In my Redmi Note 3 and Redmi Note 4 reviews, I praised them for their excellent bang-for-the-buck, offering superb performance and experience at a very low price. Now that another year has passed, we are getting a new generation of Redmi devices.
But this year, I will not be reviewing the Redmi Note 5, aka Redmi 5 Plus. Instead, we will be taking a look at the Redmi 5, its smaller and less powerful, but more affordable sibling. The Redmi 5 goes for S$179 (2/16GB) and S$219 (3/32GB) in Singapore.
Unboxing – Clear Case Now Included!
The Redmi 5 comes in a striking Mi-orange box about the size of the Redmi Note 4’s, but thicker. Isn’t the Redmi 5 a smaller phone? Why is the packaging thicker? Unlike Redmi devices from the past, the Redmi 5 comes with a clear case in the box. Sweet!
Other than that, you are getting the usual stuff: an instruction manual, SIM removal tool, charging cable and wall adapter.
First Impression – Refreshing, But is It Really Better?
Display & Form Factor
The most significant update to the Redmi 5 is without a doubt the new 18:9 display. With it, you get more space vertically compared to its predecessor, the Redmi 4X. According to Xiaomi, this will allow for more room in games, web browsing and apps.
But that also make it a taller phone, so using it one-handed is not as convenient as before. The height of the Redmi 5 is comparable to that of the Redmi Note 4. Thankfully, MIUI has a one-handed mode, which can be enabled in the settings.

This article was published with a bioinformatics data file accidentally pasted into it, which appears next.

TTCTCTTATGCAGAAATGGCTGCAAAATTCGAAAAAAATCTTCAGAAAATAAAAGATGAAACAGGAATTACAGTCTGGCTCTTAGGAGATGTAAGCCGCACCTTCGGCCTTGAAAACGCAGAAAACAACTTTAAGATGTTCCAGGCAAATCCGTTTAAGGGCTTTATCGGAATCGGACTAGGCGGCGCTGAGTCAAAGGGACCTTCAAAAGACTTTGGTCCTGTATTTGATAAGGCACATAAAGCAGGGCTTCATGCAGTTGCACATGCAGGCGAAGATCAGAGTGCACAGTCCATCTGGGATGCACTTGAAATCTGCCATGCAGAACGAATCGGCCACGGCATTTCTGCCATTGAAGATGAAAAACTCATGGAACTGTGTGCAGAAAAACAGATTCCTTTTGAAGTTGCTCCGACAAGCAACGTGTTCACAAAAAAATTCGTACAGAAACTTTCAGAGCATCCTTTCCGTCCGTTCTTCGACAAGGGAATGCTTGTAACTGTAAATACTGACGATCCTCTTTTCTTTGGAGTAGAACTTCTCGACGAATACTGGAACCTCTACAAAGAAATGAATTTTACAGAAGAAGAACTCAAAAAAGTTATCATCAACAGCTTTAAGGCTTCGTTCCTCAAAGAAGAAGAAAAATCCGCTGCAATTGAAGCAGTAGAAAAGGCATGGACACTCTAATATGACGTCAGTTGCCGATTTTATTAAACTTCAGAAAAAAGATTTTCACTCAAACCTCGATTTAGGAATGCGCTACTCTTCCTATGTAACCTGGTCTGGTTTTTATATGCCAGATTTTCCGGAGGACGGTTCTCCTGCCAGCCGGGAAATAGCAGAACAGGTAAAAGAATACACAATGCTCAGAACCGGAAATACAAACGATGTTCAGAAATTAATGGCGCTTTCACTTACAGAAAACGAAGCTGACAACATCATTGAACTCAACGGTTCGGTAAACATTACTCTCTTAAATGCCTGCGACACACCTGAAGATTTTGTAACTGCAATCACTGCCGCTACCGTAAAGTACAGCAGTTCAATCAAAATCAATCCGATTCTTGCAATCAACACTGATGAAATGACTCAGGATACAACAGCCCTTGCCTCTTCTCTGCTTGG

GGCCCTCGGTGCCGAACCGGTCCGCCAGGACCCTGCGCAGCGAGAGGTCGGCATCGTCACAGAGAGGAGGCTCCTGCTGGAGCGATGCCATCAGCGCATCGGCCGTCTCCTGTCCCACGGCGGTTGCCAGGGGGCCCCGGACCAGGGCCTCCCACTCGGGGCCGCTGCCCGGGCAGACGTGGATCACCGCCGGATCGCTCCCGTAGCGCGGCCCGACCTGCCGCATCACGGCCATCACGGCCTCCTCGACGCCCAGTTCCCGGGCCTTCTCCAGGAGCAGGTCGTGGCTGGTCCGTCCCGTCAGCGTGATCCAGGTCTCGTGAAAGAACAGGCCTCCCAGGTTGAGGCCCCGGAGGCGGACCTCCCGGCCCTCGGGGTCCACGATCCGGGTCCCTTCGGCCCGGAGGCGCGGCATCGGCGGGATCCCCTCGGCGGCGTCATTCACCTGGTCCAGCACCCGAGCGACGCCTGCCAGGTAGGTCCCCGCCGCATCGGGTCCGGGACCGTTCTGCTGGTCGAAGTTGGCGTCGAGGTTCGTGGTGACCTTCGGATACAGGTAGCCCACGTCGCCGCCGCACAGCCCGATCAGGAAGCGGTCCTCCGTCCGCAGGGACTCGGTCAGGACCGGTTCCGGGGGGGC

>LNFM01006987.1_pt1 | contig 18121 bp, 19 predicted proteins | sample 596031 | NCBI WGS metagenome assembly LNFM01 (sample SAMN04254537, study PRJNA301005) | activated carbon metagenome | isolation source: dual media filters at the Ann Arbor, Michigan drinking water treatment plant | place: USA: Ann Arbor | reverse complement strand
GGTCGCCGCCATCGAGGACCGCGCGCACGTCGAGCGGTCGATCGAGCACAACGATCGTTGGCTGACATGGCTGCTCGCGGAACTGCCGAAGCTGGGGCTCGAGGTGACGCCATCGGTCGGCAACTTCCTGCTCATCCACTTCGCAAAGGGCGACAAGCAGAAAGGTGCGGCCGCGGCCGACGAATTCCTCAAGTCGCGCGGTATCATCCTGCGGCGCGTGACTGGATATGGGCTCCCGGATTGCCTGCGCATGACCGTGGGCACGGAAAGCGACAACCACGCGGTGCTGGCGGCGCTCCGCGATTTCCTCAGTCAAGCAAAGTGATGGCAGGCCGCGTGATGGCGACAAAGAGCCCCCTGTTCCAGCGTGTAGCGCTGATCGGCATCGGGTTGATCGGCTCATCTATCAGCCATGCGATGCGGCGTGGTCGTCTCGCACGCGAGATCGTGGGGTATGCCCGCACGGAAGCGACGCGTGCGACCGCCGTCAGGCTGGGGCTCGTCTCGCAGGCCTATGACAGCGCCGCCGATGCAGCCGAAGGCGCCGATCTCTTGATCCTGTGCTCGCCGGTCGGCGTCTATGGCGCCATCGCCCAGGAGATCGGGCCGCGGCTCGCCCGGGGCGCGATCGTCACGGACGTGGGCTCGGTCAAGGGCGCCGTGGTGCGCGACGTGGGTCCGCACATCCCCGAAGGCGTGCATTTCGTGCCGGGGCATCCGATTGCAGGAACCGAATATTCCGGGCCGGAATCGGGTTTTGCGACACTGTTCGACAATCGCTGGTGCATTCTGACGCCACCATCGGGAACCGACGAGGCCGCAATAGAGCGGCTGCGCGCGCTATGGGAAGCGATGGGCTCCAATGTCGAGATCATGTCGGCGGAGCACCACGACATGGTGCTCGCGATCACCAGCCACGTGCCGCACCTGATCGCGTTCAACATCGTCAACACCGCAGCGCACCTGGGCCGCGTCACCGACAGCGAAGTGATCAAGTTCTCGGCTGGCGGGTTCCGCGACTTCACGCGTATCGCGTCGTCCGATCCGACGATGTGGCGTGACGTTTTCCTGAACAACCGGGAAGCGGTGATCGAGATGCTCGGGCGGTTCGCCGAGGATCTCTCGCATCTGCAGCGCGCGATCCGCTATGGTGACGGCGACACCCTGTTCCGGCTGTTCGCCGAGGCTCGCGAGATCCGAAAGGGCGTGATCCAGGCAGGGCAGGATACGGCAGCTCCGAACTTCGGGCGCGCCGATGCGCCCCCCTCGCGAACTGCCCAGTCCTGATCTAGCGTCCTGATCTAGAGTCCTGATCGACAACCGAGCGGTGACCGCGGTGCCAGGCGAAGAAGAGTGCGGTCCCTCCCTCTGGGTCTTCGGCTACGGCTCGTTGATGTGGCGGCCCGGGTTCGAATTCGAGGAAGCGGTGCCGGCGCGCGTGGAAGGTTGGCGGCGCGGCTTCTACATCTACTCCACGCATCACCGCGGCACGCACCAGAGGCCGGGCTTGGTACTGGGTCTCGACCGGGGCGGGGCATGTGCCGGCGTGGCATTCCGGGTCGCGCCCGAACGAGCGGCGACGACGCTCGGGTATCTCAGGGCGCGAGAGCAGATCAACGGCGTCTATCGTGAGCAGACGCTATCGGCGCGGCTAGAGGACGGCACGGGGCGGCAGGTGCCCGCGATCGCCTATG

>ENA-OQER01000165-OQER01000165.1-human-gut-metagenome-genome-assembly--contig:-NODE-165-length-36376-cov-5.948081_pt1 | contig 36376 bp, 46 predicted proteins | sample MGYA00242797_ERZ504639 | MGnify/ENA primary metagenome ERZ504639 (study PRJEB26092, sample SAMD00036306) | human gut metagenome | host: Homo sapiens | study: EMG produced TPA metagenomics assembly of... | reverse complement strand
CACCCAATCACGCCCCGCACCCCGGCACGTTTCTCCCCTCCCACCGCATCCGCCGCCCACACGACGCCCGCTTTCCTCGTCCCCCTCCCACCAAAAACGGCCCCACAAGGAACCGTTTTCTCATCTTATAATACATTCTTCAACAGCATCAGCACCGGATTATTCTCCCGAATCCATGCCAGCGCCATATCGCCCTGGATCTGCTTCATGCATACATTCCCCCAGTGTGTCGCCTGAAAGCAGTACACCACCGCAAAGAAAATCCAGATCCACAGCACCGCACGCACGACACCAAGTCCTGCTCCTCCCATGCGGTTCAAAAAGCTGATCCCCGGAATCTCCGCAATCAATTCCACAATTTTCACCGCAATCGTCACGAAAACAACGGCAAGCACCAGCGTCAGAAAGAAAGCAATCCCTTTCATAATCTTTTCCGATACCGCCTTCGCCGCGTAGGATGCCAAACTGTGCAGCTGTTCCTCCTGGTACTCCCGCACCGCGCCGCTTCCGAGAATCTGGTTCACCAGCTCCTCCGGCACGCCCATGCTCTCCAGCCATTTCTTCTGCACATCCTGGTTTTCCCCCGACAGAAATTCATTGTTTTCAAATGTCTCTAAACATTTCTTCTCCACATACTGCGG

Xiaomi is using an on-screen navigation bar on the Redmi 5, so for most apps, you are actually getting just a tiny bit more screen real estate than before. I would have preferred a navigation bar on the lower chin instead, like on previous devices.
The rear of the phone will look very familiar to Redmi Note 3 and 4 users, but it is a considerable improvement if you are coming from the Redmi 4X. The camera lens is slightly protruding, but this should not be a concern if you have a case.
Front & Rear Camera
Let’s talk more about the rear camera. It is still 12MP, but each individual pixel has been bumped up in size, theoretically taking in more light and producing better photos. Unlike the Redmi 5 Plus, the Redmi 5 only has a single LED flash on the rear.
Take a look at the photos below. The ones on the left are taken with the Redmi Note 4, while those on the right are taken with the new Redmi 5. Which is better in your opinion?
More sample shots will be provided in my full review. Moving on to the 5MP front camera, Xiaomi added a single LED light, located beside the ambient light sensor. But even with the flash light, selfies turn out decent at most under artificial/low lighting.
The rear-mounted fingerprint scanner is as quick as ever and setting up requires just a few seconds. An IR blaster is located at the top of the device, so is a headphone jack. The Redmi 5 comes in three color options: gold, black and a beautiful new blue color.
One thing that really disappointed me on the Redmi 5 was the Micro USB port. While not many budget phones have USB Type-C yet, I was expecting Xiaomi to be the one that pushes for it. We may have to wait another year or two to retire Micro USB.
From my image comparing the size of the Redmi 5 and the Redmi Note 4 on top, you may have noticed that the Redmi 5 has certification markings on the back, which was absent on the Redmi Note 4. Would have been nice if it wasn’t there, but not a big deal.
With many manufacturers using the 18:9 display as an excuse to hike price, I am really glad that Mi Singapore maintained last year’s pricing for the Redmi 5. I am looking forward to testing in the next couple of weeks, especially the rear camera.
Do you have any questions regarding the Redmi 5 or 5 Plus? Comment below and I will try to address them on my Redmi 5 review. Would you also like to see a review on the Redmi 5 Plus? If you are, also leave a comment and I will try to borrow one.